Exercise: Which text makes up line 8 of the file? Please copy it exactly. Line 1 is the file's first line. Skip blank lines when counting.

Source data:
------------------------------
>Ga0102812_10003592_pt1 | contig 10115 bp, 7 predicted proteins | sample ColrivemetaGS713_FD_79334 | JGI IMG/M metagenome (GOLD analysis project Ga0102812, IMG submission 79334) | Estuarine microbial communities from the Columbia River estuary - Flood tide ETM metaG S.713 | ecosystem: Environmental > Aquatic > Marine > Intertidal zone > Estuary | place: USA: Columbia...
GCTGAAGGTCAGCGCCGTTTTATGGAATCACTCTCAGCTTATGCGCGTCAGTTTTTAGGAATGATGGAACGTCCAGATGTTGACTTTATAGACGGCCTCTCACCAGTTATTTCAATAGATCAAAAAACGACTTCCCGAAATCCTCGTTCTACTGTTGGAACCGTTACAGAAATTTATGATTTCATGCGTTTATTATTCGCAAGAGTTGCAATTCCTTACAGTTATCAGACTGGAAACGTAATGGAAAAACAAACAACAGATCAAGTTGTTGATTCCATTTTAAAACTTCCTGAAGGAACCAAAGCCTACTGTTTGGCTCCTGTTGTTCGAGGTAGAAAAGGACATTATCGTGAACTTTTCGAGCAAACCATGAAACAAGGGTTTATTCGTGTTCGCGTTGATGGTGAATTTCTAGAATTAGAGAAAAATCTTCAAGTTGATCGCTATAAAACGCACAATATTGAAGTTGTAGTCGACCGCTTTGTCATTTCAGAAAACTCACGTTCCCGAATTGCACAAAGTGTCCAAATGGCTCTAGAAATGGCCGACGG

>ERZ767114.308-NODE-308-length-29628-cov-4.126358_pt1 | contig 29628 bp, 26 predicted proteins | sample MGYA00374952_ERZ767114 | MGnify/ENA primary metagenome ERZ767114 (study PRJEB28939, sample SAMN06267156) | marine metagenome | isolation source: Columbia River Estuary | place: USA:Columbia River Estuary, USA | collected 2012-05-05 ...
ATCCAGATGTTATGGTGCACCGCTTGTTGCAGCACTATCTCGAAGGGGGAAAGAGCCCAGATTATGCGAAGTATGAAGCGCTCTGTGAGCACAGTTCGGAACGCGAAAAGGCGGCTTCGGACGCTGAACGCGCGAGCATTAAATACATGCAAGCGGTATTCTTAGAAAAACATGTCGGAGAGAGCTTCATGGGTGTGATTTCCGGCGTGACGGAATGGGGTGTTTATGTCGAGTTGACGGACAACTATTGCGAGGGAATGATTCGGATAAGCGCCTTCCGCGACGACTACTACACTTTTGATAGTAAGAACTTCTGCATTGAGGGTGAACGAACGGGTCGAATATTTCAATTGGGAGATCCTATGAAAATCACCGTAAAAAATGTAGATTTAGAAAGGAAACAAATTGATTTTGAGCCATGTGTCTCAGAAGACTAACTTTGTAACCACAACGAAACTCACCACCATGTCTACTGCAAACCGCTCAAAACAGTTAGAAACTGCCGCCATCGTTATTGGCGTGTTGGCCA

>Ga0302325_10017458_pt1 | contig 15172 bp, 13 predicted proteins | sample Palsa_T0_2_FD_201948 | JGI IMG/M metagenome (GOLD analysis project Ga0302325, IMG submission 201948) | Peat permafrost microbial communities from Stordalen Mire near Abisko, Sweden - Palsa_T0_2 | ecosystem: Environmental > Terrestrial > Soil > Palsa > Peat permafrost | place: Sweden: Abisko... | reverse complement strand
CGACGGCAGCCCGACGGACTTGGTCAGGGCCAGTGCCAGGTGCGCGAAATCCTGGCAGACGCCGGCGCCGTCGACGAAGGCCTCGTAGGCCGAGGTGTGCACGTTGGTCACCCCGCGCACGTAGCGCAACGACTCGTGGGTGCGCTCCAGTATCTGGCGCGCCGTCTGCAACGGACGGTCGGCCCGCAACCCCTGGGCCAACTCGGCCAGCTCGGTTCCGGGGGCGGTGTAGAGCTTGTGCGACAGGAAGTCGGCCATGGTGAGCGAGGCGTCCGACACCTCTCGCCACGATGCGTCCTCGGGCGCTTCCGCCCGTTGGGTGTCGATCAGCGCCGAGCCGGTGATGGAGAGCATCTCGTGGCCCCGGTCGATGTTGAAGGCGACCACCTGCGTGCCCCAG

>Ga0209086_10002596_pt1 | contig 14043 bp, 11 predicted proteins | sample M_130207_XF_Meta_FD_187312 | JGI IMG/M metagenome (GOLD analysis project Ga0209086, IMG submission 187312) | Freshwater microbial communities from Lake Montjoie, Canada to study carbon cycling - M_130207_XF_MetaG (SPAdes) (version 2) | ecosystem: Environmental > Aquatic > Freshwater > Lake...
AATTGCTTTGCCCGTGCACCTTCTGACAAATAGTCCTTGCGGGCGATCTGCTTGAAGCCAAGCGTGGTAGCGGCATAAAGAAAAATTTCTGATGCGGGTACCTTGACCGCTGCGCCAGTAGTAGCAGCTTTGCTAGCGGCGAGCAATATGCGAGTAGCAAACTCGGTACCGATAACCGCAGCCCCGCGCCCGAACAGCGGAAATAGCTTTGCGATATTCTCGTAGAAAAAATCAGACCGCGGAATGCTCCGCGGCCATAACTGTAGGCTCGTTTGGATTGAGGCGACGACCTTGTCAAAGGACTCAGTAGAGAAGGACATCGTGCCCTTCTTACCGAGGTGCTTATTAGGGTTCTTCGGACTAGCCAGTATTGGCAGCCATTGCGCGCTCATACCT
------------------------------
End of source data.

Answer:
AATTGCTTTGCCCGTGCACCTTCTGACAAATAGTCCTTGCGGGCGATCTGCTTGAAGCCAAGCGTGGTAGCGGCATAAAGAAAAATTTCTGATGCGGGTACCTTGACCGCTGCGCCAGTAGTAGCAGCTTTGCTAGCGGCGAGCAATATGCGAGTAGCAAACTCGGTACCGATAACCGCAGCCCCGCGCCCGAACAGCGGAAATAGCTTTGCGATATTCTCGTAGAAAAAATCAGACCGCGGAATGCTCCGCGGCCATAACTGTAGGCTCGTTTGGATTGAGGCGACGACCTTGTCAAAGGACTCAGTAGAGAAGGACATCGTGCCCTTCTTACCGAGGTGCTTATTAGGGTTCTTCGGACTAGCCAGTATTGGCAGCCATTGCGCGCTCATACCT